A previous version of the article incorrectly referred to McGraw Hall as the second-oldest building on campus. It is the third-oldest building on campus by construction date.
McGraw Hall’s renovation plan — indefinitely postponed since the University installed temporary struts after three ceilings collapsed in 2009 — may finally be brought back in motion.
A report written by consultants to “study renovation options” for the 146-year-old building is now “out for review among the various stakeholders,” said Rick Burgess, vice president for infrastructure, properties and planning.
“The consultants presented their findings [in February] and we are now sifting through their report in greater detail,” Burgess told The Sun in an email. “We all recognize that McGraw Hall is an iconic structure and must be renovated, so I am confident that we will arrive at a solid plan that we can move out on.”
Burgess said that the deadline for stakeholder consideration is yet to be decided, but added that the renovation project will be undoubtedly very costly.
“While we do not yet have full financial information, the renovation will be quite expensive, and funding for this high priority project will need to come from a variety of sources, including significant fund raising,” he said.
Aside from commissioning the report, the University has yet to commit to a renovation project or fundraising plan as they are “still very much in the exploratory and fact-finding phase,” according to David M. Taylor, associate dean of administration for the College of Arts and Sciences.
The prospective renovation projects came after the incidents in 2009, when three ceilings in the building — two in faculty offices and one in the hallway — collapsed overnight.
In one of the affected offices, ceiling tiles and lights fell down on a professor’s table, “dropping down and crushing computers” in a way that would have “seriously [injured] or potentially even kill[ed]” the occupant of the table had he been there, according to Prof. Holly Case, history, who described the details to The Sun in 2010.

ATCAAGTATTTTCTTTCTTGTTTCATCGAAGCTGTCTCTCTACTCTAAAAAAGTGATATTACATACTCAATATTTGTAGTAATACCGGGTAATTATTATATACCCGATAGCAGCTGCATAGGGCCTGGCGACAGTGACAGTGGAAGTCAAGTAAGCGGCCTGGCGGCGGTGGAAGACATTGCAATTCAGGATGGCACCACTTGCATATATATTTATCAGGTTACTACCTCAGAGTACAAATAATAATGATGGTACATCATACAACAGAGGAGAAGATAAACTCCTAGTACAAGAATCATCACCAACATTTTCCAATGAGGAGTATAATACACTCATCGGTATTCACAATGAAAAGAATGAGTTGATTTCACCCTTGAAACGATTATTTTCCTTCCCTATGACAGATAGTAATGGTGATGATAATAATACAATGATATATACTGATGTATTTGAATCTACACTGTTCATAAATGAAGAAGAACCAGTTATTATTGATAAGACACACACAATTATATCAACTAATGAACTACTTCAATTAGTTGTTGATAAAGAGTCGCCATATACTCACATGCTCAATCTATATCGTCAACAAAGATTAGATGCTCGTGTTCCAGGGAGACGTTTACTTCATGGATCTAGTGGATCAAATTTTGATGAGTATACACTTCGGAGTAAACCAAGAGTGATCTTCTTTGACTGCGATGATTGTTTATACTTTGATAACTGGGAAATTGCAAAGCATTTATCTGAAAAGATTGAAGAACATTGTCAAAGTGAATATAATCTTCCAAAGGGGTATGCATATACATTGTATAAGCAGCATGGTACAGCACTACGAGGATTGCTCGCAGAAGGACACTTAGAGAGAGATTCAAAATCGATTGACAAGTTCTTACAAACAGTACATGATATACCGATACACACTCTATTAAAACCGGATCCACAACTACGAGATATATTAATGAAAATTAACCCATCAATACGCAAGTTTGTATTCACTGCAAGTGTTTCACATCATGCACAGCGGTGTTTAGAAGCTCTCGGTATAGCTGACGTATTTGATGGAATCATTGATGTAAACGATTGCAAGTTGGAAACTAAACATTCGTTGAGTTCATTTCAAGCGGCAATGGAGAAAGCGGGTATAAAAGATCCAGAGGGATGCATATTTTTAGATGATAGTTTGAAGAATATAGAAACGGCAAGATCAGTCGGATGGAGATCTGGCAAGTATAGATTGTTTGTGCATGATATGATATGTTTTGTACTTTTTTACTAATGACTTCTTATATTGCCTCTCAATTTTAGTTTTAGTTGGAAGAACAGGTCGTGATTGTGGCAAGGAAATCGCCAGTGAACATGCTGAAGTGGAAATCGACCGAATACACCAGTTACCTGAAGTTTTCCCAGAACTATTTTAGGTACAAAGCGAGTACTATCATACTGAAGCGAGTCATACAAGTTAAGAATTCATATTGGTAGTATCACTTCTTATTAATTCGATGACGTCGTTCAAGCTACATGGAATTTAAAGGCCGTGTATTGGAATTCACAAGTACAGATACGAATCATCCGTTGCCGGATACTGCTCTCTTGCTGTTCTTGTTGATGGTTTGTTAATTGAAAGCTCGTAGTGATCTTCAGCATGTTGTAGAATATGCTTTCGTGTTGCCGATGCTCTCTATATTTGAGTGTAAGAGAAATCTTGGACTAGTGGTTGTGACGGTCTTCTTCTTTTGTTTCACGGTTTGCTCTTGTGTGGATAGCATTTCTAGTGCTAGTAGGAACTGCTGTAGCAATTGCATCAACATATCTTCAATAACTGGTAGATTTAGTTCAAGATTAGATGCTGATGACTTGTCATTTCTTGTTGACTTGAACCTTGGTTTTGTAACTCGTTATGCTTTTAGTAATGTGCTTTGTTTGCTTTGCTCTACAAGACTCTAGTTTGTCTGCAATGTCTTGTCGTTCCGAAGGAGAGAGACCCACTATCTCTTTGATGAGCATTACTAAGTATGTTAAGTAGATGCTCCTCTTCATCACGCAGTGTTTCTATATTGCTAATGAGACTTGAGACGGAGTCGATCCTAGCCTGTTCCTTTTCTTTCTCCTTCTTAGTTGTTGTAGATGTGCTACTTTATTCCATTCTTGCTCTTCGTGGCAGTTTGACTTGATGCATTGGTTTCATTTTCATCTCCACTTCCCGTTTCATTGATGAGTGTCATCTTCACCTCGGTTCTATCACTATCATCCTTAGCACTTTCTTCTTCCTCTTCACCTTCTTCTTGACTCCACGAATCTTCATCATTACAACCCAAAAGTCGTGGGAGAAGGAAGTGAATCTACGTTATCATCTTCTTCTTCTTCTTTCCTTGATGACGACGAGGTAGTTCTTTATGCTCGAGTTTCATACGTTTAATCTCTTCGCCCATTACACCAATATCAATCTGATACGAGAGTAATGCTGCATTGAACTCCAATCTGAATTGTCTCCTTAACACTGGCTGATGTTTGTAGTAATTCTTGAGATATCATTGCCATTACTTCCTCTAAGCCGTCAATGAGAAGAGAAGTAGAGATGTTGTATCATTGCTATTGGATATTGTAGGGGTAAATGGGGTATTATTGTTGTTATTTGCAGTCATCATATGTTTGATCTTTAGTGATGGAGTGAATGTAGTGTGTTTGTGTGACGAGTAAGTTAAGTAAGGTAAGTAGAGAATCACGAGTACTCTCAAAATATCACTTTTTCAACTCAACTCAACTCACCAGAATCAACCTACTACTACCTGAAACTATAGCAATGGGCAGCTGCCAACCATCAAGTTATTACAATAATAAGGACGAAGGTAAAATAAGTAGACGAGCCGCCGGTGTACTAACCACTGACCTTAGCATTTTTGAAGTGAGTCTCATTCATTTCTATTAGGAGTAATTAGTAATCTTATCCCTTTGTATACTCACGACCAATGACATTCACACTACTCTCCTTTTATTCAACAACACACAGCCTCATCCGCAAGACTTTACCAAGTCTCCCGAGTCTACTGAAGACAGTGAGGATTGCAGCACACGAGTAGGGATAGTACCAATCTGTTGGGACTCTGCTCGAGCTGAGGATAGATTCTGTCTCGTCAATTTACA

The University patched up the collapsed ceilings, but has yet to fix up all the ceilings with cracks in McGraw Hall.
“They redid the whole ceiling, but they couldn’t afford to do all the ceilings right? So what, you look above, you can see the crack in the ceiling above the desk,” Prof. Durba Ghosh, history, told The Sun.
After the consecutive ceiling collapses, the University opted to add temporary external supports to the building. At least 14 bracings are visible from the outside of the building, but they are only partially effective in easing the worries of the people who work inside.
“It’s always worrisome when you look at the cracks that suddenly appear on the building,” said Prof. Isabel V. Hull, history. “But beginning in 2011, they really started to get on top of it, and the scaffoldings are proof of that.”
However, after adding the temporary supports, the University indefinitely postponed it’s plan to overhaul the building for a permanent fix. In response, Burgess said that the building is safe as the temporary bracings are “performing as expected,” but conceded that it’s not a permanent fix.
“We do not anticipate structural issues that would pose undue risk,” Burgess said. “It’s not a long-term solution though; for that, we need to get on to the full building renovation.”
The renovation plan may have been suspended due to the construction of Klarman Hall, which was a “competing need” that absorbed money that could have went to renovation, according to then-University facility manager Eric Grey, The Sun previously reported.
Peter Lepage, then arts college dean, contested Grey’s account and said that the budgetary limitations caused by the 2008 financial crisis contributed to the suspension.
“Our budgets are tight because of the financial downturn, the need to maintain adequate financial aid for our students, and so on –– that is, for reasons that have nothing to do with the humanities building or the tech campus,” Lepage said.
Built of local Ithaca bluestones and designed by locally famed architect Archimedes N. Russell, McGraw Hall is the third oldest building on campus by construction date, with work commencing in 1868. When the building opened in 1872, it originally housed parts of the University library and a large natural history museum.
McGraw Hall was originally constructed to be part of a building series along with Morrill Hall and White Hall, which were renovated in 1973 and 2003, respectively.
Hull suspects that that the building’s transition from a museum to faculty offices and classroom spaces led to its structural issues.
“The architect of the building … is rather famous in upstate New York and has a bunch of buildings that are still standing,” Hull said. “So you would expect this building would be just as good as the other ones that he built, but it is true that this building was originally meant to perform a different function than it now performs, and now has been for many many years.”